Evaluation is the process of identifying and collecting data about specific services or activities, establishing criteria by which their success can be assessed, and determining both the quality of the service or activity and the degree to which the service or activity accomplishes stated goals and objectives (Van House et al., 1990). As such, evaluation is a decision-making tool that is intended primarily to: (1) ensure that the highest quality services are provided to intended users of that service, and (2) assist decision makers in allocating necessary resources to those activities and services that best facilitate the accomplishment of organizational goals and objectives (Hernon McClure, 1990). Unfortunately, many networked information services are designed without user input and, worse, are inadequately (if at all) evaluated by those for whom the service was originally intended.
User-based evaluation and determination of user needs should be considered as part of the strategic planning process for the development of networked information services. Thus, developers of networked information services constantly need to ask:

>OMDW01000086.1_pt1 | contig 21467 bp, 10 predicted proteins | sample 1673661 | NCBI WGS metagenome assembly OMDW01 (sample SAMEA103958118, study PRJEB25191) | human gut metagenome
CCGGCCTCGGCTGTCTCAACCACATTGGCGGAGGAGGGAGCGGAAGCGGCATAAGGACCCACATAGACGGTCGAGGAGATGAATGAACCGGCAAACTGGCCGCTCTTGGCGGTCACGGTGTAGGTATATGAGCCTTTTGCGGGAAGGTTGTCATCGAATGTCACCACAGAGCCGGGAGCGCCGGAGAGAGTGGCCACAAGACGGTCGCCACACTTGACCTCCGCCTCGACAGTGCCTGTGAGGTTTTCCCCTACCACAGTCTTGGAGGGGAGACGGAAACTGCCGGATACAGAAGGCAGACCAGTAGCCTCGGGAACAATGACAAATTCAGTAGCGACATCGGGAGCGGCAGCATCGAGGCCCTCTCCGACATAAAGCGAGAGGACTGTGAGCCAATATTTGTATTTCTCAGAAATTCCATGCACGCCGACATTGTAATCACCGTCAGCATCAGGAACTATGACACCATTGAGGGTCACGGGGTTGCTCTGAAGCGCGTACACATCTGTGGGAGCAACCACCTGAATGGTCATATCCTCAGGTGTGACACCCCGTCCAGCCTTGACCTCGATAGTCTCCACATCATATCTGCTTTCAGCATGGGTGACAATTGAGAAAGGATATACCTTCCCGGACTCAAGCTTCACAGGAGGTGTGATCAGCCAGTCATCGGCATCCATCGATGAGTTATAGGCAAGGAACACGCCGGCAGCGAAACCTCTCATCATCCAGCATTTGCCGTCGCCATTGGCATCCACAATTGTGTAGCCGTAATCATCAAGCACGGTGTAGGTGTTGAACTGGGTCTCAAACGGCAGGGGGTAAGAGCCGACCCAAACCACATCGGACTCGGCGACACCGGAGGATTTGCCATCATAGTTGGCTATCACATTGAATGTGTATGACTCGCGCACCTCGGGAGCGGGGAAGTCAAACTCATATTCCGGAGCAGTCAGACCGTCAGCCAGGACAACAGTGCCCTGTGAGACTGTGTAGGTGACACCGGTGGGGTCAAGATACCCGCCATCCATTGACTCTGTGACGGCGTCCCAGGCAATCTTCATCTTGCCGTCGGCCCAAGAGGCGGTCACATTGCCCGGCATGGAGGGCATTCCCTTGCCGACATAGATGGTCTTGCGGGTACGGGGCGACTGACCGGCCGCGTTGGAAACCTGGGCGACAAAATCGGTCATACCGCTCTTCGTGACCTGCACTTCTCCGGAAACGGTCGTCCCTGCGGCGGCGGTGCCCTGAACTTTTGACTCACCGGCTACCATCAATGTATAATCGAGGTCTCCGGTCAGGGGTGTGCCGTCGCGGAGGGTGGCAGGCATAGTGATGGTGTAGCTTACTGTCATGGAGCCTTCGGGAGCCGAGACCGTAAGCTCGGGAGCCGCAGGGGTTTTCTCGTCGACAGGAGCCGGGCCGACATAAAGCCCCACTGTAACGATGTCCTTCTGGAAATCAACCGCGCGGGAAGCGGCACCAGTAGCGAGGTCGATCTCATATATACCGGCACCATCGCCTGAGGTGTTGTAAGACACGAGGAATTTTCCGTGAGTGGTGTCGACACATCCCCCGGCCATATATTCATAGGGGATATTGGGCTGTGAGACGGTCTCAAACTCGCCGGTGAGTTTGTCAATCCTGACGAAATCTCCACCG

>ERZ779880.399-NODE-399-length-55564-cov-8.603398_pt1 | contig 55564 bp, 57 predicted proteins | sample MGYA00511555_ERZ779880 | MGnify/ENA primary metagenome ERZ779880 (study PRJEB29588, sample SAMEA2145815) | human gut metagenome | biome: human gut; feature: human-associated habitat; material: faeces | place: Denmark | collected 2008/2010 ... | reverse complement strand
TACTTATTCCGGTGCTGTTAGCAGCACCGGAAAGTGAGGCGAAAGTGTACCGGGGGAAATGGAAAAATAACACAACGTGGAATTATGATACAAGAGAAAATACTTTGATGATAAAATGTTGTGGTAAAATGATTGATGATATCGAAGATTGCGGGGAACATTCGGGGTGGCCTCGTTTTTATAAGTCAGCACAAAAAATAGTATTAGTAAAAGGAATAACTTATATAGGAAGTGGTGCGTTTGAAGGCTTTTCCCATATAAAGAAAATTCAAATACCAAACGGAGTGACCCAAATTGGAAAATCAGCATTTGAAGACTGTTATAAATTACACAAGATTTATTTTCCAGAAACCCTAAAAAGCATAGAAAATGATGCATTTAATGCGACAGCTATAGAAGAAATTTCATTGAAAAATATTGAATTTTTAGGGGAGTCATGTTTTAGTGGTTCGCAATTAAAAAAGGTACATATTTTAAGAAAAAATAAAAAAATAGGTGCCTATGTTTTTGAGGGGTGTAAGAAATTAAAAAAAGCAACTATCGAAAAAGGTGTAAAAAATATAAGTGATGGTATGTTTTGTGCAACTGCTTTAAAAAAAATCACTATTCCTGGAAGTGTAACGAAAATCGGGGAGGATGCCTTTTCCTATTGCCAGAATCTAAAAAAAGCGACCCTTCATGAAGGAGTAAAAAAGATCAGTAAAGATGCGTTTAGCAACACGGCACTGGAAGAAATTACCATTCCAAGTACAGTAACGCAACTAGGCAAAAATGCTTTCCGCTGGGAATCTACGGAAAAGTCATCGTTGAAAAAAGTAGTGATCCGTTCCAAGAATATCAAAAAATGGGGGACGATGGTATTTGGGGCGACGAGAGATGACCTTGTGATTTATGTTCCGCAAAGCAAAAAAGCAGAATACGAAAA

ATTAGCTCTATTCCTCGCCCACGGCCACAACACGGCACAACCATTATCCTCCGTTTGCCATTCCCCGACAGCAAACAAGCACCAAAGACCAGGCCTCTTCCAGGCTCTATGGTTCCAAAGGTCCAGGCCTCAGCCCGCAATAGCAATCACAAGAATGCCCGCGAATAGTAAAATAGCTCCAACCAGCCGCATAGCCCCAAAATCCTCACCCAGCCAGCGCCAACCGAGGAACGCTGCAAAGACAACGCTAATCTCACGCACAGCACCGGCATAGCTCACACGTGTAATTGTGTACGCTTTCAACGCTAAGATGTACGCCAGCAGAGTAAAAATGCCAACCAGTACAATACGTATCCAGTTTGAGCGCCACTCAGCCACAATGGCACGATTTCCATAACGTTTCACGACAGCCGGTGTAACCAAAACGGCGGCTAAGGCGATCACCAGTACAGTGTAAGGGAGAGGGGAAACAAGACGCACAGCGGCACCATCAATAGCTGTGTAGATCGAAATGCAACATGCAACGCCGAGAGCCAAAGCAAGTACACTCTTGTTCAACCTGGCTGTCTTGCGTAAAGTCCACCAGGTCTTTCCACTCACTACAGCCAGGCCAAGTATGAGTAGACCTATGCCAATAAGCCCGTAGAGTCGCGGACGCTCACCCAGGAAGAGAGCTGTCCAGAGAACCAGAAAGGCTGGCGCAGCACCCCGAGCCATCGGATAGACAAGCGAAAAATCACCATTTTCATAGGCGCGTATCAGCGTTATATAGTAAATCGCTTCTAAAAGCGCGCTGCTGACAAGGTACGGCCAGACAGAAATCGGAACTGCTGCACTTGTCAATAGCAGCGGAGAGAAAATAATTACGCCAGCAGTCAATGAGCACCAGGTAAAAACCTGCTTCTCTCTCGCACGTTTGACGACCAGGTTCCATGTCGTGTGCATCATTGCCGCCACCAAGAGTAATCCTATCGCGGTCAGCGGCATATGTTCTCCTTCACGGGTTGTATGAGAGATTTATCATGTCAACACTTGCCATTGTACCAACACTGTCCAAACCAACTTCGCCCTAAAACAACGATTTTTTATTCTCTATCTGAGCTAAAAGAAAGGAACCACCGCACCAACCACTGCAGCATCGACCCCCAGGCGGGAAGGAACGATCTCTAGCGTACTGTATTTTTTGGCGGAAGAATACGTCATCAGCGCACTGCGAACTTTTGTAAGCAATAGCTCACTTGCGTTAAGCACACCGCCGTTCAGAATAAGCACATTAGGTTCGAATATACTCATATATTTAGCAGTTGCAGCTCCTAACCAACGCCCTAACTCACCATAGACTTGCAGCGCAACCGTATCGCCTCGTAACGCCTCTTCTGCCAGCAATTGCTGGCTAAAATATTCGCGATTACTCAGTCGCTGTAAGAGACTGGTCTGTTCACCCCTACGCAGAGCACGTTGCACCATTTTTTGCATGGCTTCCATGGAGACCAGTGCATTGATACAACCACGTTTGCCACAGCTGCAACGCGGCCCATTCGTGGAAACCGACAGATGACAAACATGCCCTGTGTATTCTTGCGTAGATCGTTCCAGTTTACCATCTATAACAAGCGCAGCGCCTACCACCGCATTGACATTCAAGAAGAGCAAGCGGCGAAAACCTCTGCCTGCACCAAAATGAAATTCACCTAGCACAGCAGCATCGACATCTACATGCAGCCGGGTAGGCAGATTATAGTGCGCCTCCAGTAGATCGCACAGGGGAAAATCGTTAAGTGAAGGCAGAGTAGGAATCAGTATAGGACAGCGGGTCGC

* Who are the users of the service and how well are they able to identify and access a particular service?
* To what degree do networked information services enhance or detract from users' ability to accomplish specific tasks?
* What information resources and services are "most" important for network clientele and how well does the network deliver these services?
* What are the costs and benefits of specific networked information services and to what degree do these services meet the objectives of both the provider and the user?
* What are the specific strengths and weaknesses of the information services and how do these services affect different user groups?
* Would the provider of the networked information service receive more or better benefits by reallocating resources to new or different information services?